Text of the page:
SRS microscope images, with lipid in green and protein in blue. Normal brain contains sparse cells with bundles of nerve fibers, called axons (top), but brain tumor tissue is full of cells in a disordered pattern (bottom). These are difficult to differentiate during surgery, making it hard for a surgeon to know where the tumor stops.University of Michigan Health System
Recognizing where tumors end and normal brain tissue begins is a major challenge during surgery. Removing healthy tissue can cause neurologic problems, but leaving tumor tissue behind can allow the cancer to spread again.
Researchers have been testing different ways to tell the difference between tumors and normal tissue during surgery. One promising approach is called stimulated Raman scattering (SRS) microscopy. Certain chemical bonds in molecules can produce unique patterns of scattered light called Raman spectra. Shining lasers on tissues can excite particular Raman frequencies without causing harm. The weak light signals the tissues emit depend on their mix of molecules, such as lipids and proteins. SRS microscopy could potentially be used to generate images during surgery, eliminating the time-consuming process of removing and then analyzing the tissue.
In past work, an NIH-funded research team led by Dr. Sunney Xie at Harvard University and Dr. Daniel Orringer at the University of Michigan Medical School showed that SRS microscopy could recognize the difference between tumors and normal brain tissue in living mice. It could also be used in excised surgical samples to detect human glioblastoma, a diffuse form of malignant brain cancer for which tumor margins can’t be easily discerned.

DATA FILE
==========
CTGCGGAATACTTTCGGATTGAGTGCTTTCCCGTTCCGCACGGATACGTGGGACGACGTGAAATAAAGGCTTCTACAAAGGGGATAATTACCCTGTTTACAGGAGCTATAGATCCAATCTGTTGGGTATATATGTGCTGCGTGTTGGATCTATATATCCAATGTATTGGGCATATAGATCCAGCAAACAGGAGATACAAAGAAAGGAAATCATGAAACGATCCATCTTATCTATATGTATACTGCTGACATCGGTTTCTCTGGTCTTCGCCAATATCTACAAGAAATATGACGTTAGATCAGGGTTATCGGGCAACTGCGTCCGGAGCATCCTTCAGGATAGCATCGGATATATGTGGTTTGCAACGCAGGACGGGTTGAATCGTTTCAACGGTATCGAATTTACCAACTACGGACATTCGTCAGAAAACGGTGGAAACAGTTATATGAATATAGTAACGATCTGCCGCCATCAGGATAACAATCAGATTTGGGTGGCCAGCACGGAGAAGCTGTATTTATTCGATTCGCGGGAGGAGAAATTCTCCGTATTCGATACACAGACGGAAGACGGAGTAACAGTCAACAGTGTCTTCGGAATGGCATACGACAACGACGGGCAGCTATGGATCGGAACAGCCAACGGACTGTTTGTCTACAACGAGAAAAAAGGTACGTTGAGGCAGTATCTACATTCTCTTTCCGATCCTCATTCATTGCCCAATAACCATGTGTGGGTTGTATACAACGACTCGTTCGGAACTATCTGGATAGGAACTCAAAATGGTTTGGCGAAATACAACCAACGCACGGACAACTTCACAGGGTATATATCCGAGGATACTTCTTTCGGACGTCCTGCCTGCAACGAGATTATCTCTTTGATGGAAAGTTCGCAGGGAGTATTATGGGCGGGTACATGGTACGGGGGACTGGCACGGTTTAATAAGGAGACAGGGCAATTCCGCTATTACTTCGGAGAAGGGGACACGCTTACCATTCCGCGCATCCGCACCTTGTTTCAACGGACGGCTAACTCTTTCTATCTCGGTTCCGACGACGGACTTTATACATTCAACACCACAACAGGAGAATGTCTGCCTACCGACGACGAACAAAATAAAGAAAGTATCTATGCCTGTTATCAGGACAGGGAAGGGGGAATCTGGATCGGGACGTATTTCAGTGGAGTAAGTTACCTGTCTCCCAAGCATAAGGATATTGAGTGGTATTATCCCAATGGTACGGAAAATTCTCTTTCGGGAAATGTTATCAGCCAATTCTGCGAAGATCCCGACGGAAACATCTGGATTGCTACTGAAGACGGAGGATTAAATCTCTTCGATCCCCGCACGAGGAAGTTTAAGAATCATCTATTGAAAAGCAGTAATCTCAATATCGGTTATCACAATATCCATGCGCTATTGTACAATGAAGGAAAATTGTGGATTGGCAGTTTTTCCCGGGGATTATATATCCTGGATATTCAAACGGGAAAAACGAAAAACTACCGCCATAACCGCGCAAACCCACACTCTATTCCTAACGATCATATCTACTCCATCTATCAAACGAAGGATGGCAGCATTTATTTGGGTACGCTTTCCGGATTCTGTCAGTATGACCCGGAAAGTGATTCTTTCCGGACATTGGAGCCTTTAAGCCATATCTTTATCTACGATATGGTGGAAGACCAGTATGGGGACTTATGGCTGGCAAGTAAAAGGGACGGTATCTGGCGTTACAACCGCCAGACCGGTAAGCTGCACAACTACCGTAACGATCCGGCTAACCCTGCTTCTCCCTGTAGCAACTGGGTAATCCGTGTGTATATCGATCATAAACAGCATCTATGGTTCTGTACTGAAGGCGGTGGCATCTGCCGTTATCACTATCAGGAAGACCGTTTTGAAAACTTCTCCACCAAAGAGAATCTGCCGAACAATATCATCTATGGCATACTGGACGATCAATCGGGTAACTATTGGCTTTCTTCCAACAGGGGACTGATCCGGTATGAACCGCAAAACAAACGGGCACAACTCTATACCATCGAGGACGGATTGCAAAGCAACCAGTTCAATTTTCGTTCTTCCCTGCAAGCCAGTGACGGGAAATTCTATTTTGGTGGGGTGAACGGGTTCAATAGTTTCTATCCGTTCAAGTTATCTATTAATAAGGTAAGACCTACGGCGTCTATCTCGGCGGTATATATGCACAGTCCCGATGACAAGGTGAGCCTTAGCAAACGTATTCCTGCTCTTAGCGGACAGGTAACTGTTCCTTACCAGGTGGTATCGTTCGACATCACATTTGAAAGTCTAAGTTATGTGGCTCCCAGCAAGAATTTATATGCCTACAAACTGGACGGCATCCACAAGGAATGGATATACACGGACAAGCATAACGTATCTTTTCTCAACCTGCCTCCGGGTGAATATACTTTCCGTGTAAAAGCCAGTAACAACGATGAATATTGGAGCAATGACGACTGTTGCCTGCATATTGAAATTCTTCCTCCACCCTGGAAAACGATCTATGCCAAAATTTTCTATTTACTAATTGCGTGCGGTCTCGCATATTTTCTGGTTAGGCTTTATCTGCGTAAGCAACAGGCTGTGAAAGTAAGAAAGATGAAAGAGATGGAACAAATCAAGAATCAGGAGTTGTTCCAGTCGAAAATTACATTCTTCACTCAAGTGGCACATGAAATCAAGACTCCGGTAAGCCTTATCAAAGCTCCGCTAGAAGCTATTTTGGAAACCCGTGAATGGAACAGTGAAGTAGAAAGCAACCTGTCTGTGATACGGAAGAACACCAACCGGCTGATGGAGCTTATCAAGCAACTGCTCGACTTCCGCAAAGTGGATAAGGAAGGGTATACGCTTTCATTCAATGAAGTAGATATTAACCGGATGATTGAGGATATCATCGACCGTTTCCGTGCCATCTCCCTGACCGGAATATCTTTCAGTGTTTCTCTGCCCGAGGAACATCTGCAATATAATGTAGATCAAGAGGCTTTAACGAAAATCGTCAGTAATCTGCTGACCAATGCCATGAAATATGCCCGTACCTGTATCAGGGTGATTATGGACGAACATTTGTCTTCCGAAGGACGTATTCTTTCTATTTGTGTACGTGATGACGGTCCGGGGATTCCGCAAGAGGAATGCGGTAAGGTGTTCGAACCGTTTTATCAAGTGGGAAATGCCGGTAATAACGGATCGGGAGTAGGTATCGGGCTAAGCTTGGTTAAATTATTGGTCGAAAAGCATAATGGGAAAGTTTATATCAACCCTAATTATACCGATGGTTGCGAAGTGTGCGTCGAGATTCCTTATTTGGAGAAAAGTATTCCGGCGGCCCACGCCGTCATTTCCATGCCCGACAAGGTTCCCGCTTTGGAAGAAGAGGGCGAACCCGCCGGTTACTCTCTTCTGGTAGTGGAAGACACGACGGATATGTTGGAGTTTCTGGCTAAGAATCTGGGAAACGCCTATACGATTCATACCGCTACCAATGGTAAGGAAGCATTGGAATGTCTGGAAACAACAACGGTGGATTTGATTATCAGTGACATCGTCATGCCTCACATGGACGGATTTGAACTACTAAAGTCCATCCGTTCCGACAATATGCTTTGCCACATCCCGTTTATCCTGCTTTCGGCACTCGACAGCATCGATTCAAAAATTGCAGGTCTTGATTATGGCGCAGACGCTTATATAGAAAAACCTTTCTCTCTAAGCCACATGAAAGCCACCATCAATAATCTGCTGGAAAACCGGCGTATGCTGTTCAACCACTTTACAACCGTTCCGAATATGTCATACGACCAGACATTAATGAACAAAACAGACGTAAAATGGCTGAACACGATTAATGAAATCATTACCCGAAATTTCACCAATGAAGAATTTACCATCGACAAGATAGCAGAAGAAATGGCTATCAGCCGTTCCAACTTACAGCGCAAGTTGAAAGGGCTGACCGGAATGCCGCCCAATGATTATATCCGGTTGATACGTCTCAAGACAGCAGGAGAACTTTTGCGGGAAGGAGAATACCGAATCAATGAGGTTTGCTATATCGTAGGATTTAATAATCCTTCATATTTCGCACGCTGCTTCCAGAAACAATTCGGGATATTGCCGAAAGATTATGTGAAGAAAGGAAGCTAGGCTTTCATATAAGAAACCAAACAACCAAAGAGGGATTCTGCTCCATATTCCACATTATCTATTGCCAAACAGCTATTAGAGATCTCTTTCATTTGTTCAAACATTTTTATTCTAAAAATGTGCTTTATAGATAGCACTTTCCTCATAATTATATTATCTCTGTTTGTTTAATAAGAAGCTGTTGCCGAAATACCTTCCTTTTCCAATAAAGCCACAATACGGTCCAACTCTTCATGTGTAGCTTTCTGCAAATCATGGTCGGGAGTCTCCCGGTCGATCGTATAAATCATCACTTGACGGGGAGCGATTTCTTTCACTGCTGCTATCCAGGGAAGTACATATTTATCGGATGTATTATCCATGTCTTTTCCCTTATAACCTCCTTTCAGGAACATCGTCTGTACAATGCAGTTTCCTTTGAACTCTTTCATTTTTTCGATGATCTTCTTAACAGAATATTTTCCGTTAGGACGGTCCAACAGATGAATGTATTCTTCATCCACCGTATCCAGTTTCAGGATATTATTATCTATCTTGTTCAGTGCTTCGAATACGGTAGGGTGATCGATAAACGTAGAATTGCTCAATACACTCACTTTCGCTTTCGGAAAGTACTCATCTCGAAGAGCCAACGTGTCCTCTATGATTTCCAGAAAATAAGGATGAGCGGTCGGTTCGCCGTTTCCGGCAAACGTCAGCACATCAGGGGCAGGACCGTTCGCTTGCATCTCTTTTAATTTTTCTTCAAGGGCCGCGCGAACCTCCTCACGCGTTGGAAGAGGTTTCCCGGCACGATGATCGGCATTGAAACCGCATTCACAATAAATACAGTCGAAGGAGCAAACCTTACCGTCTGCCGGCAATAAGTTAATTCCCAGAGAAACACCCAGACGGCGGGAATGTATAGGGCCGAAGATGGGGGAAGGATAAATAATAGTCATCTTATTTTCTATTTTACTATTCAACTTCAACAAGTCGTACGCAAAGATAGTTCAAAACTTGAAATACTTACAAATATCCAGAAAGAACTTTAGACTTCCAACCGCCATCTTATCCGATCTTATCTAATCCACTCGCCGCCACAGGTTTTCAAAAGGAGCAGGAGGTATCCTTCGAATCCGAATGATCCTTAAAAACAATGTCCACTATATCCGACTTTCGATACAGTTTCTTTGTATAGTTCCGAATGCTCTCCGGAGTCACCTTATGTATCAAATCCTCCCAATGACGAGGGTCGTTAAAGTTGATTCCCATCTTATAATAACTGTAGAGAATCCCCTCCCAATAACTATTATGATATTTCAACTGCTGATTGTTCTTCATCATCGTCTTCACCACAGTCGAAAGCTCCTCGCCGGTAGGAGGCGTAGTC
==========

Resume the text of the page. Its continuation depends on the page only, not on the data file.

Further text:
In their latest study, the researchers evaluated the ability of SRS microscopy to detect tumor infiltration in tissue samples from 22 people with a range of brain and spinal tumors. The scientists collected SRS images at 2 Raman frequencies selected to detect proteins and lipids. For comparison, they froze the samples and stained them with hematoxylin and eosin (H&E), the current approach used to diagnose brain tumors. The work appeared on October 14, 2015, in Science Translational Medicine.
The group had neuropathologists rate 75 SRS images and 75 similar H&E images. They found the techniques were equally effective at detecting tumor infiltration.
The team next set out to create an automated method to detect tumor infiltration during surgery. They built a program that quantified the number of cell nuclei, density of nerve cells, and protein/lipid ratio in each image based on the SRS imaging data. The resulting “classifier” program consistently agreed with pathologists in distinguishing tumor-infiltrated brain tissue.
The team also showed that SRS microscopy could detect tumor infiltration up to 10 mm beyond the gross margin of a glioblastoma tumor, where it would be undetectable to a surgeon.
“The ability to determine tumor margins without having to send samples to a pathologist could increase patient safety and improve outcomes by shortening the length of surgeries and reducing the number of cases where cancer cells are left behind,” says Dr. Richard Conroy of NIH’s National Institute of Biomedical Imaging and Bioengineering (NIBIB), which helped fund the study.
The researchers are now working to develop methods for using SRS microscopes in the operating room to improve the accuracy and safety of brain tumor surgery.
—by Harrison Wein, Ph.D.